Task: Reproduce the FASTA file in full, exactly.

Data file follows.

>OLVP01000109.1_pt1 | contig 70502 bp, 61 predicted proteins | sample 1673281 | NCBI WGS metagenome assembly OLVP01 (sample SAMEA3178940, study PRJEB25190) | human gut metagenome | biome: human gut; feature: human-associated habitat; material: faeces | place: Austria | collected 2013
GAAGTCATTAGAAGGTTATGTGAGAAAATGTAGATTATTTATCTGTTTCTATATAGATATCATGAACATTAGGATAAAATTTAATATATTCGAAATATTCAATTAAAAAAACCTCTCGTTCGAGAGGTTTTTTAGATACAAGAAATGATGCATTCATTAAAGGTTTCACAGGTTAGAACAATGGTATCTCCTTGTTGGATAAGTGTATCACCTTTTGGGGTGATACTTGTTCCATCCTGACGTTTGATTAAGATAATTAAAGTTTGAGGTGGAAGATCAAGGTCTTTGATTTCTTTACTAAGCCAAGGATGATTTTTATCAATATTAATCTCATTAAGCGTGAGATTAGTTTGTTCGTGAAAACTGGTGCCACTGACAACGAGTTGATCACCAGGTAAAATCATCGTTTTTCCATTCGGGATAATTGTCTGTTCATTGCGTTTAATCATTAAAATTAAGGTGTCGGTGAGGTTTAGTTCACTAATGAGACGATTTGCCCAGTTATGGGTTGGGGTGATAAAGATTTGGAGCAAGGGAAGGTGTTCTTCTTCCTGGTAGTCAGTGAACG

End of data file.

>OLVP01000109.1_pt1 | contig 70502 bp, 61 predicted proteins | sample 1673281 | NCBI WGS metagenome assembly OLVP01 (sample SAMEA3178940, study PRJEB25190) | human gut metagenome | biome: human gut; feature: human-associated habitat; material: faeces | place: Austria | collected 2013
GAAGTCATTAGAAGGTTATGTGAGAAAATGTAGATTATTTATCTGTTTCTATATAGATATCATGAACATTAGGATAAAATTTAATATATTCGAAATATTCAATTAAAAAAACCTCTCGTTCGAGAGGTTTTTTAGATACAAGAAATGATGCATTCATTAAAGGTTTCACAGGTTAGAACAATGGTATCTCCTTGTTGGATAAGTGTATCACCTTTTGGGGTGATACTTGTTCCATCCTGACGTTTGATTAAGATAATTAAAGTTTGAGGTGGAAGATCAAGGTCTTTGATTTCTTTACTAAGCCAAGGATGATTTTTATCAATATTAATCTCATTAAGCGTGAGATTAGTTTGTTCGTGAAAACTGGTGCCACTGACAACGAGTTGATCACCAGGTAAAATCATCGTTTTTCCATTCGGGATAATTGTCTGTTCATTGCGTTTAATCATTAAAATTAAGGTGTCGGTGAGGTTTAGTTCACTAATGAGACGATTTGCCCAGTTATGGGTTGGGGTGATAAAGATTTGGAGCAAGGGAAGGTGTTCTTCTTCCTGGTAGTCAGTGAACG